I'm afraid of making the wrong decision. I don't know what I want more or what has more potential upside (be it money, satisfaction, freedom, spending more time with wife and kids, etc). I don't know what I'm going to regret not doing in 10-20 years. I don't want to work 15 more years making little more than I am now doing the same thing and being torn like I am right now, but I also don't want to quit my job and fail my start up, or realize the grass is not as green as it seemed from the other side, and realize I gave up a great opportunity at the company.
I think you may be slightly too inexperienced to start your own show, but if you want to build a company that can scale it may be a good idea to start doing it within 3-5 years. As mchampse points out, consulting can also be a very satisfactory career, and if you want to pursue that path you'd probably keep working for larger companies for at least another decade or two before hanging out your shingle. Consultants have specialized skills and experience in niche areas, while company owners need to be very good in a few different areas and at least somewhat good in many others.

I have an acquaintance with a science background who built and still runs what turned into quite a large business. I once asked him what additional skills he wishes he would have developed if he knew then what he knows now, and he said that he wishes he would have taken a class in accounting, a class in finance, and a class in marketing. If you have not already done so and the opportunity exists, you might consider taking at least the accounting and finance classes.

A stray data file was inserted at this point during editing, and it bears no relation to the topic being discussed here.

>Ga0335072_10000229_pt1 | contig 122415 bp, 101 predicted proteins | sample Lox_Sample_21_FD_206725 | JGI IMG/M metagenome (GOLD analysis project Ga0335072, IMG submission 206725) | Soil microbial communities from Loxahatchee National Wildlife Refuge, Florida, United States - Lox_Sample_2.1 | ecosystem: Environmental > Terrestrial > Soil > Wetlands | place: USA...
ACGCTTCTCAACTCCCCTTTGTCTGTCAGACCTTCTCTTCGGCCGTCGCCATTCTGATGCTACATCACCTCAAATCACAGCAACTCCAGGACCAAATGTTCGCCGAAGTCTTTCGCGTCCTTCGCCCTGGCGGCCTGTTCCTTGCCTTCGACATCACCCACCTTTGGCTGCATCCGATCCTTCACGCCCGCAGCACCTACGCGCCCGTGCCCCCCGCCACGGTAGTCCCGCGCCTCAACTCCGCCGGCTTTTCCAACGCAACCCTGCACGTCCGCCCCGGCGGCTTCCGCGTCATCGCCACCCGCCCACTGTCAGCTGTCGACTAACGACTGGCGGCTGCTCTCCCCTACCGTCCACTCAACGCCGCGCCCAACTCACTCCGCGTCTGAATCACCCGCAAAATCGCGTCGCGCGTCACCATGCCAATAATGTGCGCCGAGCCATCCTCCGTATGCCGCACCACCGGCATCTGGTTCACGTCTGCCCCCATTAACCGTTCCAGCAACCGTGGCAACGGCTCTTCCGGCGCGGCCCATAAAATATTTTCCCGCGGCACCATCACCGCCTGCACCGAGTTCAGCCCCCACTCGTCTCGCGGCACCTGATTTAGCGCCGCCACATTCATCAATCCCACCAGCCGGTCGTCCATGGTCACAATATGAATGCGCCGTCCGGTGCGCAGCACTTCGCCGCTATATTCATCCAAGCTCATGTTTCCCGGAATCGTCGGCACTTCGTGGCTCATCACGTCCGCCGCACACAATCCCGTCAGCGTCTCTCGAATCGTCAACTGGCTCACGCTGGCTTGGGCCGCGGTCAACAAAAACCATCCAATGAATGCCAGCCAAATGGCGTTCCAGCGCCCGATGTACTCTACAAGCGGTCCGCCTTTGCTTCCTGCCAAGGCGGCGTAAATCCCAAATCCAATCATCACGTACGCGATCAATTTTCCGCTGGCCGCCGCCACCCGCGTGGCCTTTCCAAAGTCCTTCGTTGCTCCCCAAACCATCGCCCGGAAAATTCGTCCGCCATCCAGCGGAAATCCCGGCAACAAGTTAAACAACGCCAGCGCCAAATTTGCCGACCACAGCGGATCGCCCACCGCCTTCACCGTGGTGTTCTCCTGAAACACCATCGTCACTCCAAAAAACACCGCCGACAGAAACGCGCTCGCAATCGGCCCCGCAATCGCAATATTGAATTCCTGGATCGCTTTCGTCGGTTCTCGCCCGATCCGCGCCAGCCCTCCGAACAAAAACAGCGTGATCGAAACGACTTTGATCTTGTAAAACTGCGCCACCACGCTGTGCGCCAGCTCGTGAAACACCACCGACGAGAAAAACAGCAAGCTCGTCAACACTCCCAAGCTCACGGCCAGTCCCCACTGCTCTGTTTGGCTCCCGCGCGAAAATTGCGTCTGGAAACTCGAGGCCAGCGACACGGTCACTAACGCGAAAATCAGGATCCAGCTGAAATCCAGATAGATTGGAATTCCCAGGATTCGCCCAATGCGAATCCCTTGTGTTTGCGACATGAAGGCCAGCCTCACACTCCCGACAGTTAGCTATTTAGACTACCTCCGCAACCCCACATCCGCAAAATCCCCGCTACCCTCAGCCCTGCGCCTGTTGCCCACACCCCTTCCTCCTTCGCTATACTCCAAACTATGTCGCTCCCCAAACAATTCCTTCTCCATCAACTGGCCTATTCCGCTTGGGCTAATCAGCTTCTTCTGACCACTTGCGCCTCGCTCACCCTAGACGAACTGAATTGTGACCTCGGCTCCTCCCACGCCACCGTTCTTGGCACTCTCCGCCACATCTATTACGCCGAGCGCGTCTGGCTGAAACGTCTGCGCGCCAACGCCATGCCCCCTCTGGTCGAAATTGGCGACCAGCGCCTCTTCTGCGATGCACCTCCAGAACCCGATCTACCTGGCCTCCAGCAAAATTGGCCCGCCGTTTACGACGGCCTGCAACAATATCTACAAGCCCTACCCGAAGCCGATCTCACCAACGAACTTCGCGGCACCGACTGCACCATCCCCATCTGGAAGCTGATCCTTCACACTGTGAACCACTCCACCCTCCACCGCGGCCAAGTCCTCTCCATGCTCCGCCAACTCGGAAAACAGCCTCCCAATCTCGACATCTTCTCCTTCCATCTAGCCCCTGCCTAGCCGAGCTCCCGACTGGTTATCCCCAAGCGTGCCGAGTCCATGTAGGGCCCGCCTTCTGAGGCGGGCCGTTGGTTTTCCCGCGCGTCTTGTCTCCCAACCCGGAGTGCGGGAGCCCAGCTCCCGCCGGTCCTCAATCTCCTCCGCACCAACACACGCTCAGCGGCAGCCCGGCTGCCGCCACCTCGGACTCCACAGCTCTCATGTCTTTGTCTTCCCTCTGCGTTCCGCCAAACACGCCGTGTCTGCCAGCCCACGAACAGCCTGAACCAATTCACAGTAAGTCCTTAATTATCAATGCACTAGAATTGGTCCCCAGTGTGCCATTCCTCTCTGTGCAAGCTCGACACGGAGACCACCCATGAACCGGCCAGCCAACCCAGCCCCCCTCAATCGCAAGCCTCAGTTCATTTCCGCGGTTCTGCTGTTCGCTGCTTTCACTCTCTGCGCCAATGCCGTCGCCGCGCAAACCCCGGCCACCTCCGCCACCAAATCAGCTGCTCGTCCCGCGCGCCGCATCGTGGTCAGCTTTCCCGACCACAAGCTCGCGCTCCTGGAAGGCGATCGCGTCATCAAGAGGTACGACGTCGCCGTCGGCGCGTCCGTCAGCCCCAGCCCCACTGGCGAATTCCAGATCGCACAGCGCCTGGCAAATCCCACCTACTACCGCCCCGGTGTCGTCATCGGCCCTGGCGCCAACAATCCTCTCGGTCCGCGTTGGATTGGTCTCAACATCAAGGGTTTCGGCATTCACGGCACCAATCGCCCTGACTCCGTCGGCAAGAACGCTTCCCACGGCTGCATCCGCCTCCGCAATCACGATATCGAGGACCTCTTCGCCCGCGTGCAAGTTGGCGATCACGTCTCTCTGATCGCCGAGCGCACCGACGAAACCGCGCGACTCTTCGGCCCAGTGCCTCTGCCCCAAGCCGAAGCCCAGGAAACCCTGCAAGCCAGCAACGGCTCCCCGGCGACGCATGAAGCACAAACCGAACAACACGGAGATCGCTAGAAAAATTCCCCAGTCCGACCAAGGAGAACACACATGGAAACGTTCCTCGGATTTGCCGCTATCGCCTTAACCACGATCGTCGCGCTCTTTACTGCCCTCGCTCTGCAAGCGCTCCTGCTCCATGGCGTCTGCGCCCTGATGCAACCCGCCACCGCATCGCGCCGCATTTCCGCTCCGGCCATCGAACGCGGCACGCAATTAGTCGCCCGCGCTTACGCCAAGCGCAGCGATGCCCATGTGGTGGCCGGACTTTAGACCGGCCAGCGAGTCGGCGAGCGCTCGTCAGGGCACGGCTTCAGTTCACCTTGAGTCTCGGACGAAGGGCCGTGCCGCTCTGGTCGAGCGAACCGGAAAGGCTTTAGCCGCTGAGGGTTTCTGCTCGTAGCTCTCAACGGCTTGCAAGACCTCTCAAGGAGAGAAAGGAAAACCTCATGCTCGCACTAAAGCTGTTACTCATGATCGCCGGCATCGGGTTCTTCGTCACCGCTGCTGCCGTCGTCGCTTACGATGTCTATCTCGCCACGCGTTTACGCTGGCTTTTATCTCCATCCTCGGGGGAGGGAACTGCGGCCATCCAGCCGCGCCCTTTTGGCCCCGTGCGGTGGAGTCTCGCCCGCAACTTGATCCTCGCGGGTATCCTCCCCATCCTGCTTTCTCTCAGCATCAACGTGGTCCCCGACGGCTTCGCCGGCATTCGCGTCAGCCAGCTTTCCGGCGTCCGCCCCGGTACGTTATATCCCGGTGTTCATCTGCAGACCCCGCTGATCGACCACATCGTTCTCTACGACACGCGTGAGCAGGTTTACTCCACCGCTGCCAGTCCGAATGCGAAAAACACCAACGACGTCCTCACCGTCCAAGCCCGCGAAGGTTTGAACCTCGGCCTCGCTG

There also tend to be opportunities which arise randomly every 5 or 10 years or so to join in with others in building a business - a spinoff; an opportunity to buy an existing business, etc. These can be attractive at many different stages of life.

cherijoh
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Re: Inner Turmoil - Salaried Employee vs Self Employment

Post by cherijoh » Thu Jul 11, 2019 8:26 am

seppatown wrote:
Thu Jul 11, 2019 1:49 am
...
I went into small business after a short start-up career because I felt that I had exhausted myself for others, with too little to show outside of work, and wanted to claim a stake somewhere on the danged planet for myself. The amount of autonomy and chaos I had been exposed to - and the sheer breadth of responsibilities - trained me well. That said, I was still grossly deficient, and it ended up being combination of dumb luck, my nagging need for perfection, and my wife's talents that allowed us to be successful.

Tread carefully. Self-employment is a major fork in the road. For some of us, you can't place a dollar value on the independence that comes with it. Just don't forget that most people are far better off under salaried employment - whether it be due to circumstance, lifestyle requirements, experience, personality, or some combination of all four.
Excellent post! Just like technical skills don't always translate into good management skills, they are not a good predictor of entreprenurial success.

I did some consulting part-time while I was working on my MS degree. (My former employer had relocated our site and I had taken a separation package). I had the technical skills to do the work, but found building up the book of business a challenge once I finished my degree and had more time to work. Then the Great Recession hit and I decided that I was better suited as an employee. I retired last spring and so far haven't had the urge to relaunch my consulting business.